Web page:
1. Where are Lowland Rocks?
1.1 Lichens can be conspicuous inhabitants of rocky habitats. These can be natural outcrops or erratic boulders, or they can be man-made exposures in quarries, rail and road cuttings, etc. Further lichen communities can exist on rockery stones and decorative boulders in gardens and estates. Lowland rock exposures are important for extending the geographical range for many lichen species. In particular, lichens common in the north and west of Britain are enabled to inhabit small areas of south and east Britain where lowland rock exposures are present. Man-made rocky substrata further enable extension of the range of many lichens (see this volume, chapter 14). However, many lowland rock exposures are scarce or of very limited area and are deserving of publicity and protection.
1.2 Lowland rocks have seldom been specifically written about, though information can be gleaned from Lichenological field excursions reported in The Lichenologist. Detailed reports occur in Pentecost and Rose (1985) dealing with the Wealden sandstones, Hawksworth (1969) in the Lichen Flora of Derbyshire, Bowen (1976) for Dorset, Fletcher (1979) for parts of Leicestershire. James et. al. (1977) gave a useful summary of lowland rock lichen communities.
1.3 These lowland rock lichen communities may be regarded as natural when they have developed over long periods of time on naturally exposed outcrops. Communities on man-made exposures are also important, and can probably be regarded as semi-natural as the lichens here are opportunists taking advantage of mans' provision of appropriate substrata.
1.4 Although this chapter is devoted to lowland rocks, they may occur in the highland zone, north and west of the line between the rivers Tees and Exe). However, it could be expected that the environmental factors and conditions influencing low-altitude rock lichens in the 'Highland' zone may be somewhat different to those in lowland Britain. This would be particularly true of temperature and rainfall.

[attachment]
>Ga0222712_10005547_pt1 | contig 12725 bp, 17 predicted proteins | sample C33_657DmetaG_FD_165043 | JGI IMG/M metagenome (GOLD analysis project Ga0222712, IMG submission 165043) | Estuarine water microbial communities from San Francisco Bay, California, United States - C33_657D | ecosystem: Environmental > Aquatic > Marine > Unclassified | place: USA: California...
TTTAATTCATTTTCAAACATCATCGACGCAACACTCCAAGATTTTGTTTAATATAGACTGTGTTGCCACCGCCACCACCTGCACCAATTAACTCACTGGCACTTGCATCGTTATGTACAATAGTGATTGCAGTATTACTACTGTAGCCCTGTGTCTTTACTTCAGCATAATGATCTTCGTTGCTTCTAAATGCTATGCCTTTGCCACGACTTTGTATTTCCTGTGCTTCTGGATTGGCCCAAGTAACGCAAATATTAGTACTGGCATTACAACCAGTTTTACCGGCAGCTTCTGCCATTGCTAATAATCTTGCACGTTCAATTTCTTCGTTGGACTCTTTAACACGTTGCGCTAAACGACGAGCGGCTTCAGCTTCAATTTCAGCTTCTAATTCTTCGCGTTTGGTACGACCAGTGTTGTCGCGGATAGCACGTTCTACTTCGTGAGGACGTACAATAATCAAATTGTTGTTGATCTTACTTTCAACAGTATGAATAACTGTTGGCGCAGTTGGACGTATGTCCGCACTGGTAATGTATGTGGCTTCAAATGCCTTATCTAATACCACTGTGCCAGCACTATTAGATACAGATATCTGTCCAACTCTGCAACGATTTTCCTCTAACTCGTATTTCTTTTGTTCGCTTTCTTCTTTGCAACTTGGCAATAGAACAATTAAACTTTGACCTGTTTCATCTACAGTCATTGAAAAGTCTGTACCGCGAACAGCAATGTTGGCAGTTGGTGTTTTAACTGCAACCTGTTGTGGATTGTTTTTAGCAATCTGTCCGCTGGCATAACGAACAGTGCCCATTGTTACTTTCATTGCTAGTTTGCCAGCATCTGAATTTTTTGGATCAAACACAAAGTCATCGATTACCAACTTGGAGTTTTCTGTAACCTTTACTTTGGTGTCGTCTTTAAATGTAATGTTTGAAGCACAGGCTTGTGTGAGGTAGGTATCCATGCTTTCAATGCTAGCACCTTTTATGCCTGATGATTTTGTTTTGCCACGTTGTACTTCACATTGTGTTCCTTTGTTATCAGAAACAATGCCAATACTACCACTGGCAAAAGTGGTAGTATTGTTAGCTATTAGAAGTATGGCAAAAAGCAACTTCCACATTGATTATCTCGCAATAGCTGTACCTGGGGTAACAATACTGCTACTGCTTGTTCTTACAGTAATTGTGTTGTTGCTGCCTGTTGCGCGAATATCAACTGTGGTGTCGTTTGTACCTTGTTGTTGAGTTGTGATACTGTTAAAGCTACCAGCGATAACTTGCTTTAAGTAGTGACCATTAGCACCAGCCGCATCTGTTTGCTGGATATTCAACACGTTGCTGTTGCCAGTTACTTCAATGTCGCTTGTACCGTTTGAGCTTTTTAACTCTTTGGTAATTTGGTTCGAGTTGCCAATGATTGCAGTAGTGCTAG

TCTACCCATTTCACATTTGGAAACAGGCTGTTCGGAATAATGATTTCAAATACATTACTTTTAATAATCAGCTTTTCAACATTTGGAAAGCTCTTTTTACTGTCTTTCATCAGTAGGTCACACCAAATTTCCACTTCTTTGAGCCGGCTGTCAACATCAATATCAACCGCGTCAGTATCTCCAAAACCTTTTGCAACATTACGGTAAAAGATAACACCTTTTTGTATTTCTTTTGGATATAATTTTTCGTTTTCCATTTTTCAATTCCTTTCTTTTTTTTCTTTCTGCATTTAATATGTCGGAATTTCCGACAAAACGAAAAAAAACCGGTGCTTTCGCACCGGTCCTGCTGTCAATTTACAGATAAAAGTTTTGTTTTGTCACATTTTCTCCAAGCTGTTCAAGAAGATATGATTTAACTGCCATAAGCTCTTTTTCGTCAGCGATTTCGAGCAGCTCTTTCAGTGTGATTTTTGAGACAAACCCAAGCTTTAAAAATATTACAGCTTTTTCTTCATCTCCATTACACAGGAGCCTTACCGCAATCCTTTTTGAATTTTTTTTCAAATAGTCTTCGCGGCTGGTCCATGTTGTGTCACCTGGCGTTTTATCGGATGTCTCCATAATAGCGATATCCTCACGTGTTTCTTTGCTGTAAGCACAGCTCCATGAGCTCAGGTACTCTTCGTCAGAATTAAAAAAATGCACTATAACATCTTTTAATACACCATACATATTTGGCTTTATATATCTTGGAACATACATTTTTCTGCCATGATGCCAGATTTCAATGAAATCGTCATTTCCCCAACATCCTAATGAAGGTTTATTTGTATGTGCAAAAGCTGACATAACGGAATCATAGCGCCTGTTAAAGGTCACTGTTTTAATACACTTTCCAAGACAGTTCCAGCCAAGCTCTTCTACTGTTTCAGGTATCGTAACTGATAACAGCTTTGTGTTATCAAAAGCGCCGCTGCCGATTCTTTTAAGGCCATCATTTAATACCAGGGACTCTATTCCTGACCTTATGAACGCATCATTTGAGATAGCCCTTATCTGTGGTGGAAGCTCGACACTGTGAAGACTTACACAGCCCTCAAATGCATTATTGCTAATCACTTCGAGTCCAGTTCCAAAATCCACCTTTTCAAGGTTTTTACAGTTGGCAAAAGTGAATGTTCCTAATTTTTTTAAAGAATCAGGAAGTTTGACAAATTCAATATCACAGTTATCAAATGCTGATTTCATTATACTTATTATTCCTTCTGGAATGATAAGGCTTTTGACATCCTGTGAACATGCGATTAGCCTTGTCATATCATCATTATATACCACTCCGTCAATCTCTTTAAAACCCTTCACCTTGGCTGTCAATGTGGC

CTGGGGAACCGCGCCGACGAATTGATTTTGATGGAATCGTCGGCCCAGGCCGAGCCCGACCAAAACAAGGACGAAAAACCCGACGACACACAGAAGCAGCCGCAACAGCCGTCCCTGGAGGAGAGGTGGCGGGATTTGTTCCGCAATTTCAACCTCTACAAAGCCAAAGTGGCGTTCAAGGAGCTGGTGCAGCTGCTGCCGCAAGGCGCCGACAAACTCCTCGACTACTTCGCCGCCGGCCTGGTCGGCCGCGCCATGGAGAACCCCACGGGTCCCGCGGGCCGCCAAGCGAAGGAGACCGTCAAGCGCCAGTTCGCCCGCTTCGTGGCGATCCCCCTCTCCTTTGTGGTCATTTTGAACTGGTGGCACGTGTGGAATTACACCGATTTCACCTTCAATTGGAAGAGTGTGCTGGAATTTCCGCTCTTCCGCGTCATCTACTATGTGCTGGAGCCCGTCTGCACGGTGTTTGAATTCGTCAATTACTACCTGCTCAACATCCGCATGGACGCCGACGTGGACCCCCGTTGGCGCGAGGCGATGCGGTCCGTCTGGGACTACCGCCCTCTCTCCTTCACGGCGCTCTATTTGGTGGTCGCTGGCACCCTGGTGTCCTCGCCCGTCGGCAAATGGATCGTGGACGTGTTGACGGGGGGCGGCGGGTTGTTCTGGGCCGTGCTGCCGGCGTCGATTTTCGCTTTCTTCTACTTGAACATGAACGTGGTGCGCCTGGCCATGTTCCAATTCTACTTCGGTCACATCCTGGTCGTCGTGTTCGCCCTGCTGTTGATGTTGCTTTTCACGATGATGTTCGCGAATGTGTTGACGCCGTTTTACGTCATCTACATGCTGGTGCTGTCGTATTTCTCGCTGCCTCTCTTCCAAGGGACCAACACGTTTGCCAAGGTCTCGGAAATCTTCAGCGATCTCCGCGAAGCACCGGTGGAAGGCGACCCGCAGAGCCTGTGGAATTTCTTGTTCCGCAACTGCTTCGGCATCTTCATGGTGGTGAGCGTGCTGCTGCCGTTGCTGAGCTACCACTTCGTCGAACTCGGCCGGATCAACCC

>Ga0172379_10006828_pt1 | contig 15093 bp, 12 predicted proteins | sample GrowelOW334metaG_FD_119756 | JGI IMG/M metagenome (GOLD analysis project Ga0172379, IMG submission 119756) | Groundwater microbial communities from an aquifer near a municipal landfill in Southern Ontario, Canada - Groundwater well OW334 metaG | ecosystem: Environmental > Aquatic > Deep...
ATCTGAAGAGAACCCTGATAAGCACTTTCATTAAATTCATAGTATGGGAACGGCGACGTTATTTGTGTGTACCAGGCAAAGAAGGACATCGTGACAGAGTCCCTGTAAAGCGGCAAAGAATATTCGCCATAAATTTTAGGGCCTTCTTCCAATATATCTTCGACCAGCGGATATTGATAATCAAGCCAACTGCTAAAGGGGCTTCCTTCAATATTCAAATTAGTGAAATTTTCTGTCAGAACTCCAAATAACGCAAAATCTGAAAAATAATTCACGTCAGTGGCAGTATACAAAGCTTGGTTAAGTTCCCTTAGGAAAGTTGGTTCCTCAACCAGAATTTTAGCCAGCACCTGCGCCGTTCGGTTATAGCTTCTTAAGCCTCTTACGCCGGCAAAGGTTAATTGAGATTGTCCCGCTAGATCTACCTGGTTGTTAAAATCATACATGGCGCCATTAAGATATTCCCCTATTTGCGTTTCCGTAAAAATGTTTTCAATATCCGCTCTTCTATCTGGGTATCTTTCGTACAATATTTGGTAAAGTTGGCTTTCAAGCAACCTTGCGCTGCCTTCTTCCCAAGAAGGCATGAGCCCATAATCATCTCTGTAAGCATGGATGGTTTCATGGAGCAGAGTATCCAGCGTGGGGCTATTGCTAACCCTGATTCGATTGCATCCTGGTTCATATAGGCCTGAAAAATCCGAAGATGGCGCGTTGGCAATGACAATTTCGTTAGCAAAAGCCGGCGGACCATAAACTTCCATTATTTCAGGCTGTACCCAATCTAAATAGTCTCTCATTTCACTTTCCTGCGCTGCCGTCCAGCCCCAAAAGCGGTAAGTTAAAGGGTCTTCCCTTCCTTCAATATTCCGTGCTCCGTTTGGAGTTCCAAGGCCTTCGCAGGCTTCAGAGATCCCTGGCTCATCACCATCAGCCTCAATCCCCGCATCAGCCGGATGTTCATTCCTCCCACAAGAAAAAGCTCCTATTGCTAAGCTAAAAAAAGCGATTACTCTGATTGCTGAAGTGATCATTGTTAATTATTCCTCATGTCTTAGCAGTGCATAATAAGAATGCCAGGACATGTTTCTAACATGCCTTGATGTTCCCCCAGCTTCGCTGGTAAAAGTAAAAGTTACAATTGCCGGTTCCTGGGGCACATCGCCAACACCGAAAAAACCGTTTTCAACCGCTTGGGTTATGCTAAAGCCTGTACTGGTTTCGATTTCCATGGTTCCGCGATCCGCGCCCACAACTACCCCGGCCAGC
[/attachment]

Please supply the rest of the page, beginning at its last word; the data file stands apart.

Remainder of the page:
2. Types of Lowland Rocks
2.1 Natural rock habitats. It is unusual for a rocky site to be entirely devoid of lichens. Bare rocks still occur in the air-polluted Midlands and industrial North, where rock exposures remain blackened by soot which seems to inhibit lichen colonization. Many lowland sites have rocky cliffs resulting from natural phenomena such as water erosion. These may be low outcrops, as in the Sussex Weald and Derbyshire edges, or can achieve great heights in the Avon, Cheddar and Derbyshire gorges.
Many on the Pennine fringes occupy hill tops, as in Charnwood Forest, Shropshire and Staffordshire, where they exhibit post-glacial frost shattering, and have many crevices and overhangs available for exploitation by lichens. Glacial-erratic boulders are frequent in the highland north and west, and on lowland sites in Wales and the South West, but tend to be buried by glacial drift in the lowlands. Prehistoric structures such as Henges, and natural Sarsen stones, because of their great age, have lichen populations indistinguishable from those on natural exposures and are often dealt with as natural outcrops. Shingle lichens occur on river beds and seashores.
2.2 It should be noted that many habitats dealt with elsewhere in this volume may include rocks when in the lowlands.
2.3 Semi-natural outcrops, are made or altered by man, but have become colonized naturally by lichens. These include quarries, which become richer with time as dust leaches away and the rock surfaces weather. Frequently, relics of natural exposures may be found around quarry workings. Often these relics can be identified from their lichens. Rocks exposed at the sides of roads and in railway cuttings often have notable lichen populations. Shingle and ballast in these places may be even richer.
2.4 Gardens often contain lichen-rich rockery and other ornamental stonework. These can become lichen-rich when old, as in old estates. A great variety of rock type may exists at these sites, giving a wide variety of lichens. It is important to note that man-made habitats extend natural lichen populations into the lowland zone, as for example in Essex, where natural rocks are lacking.
3. Relation to Soil Habitats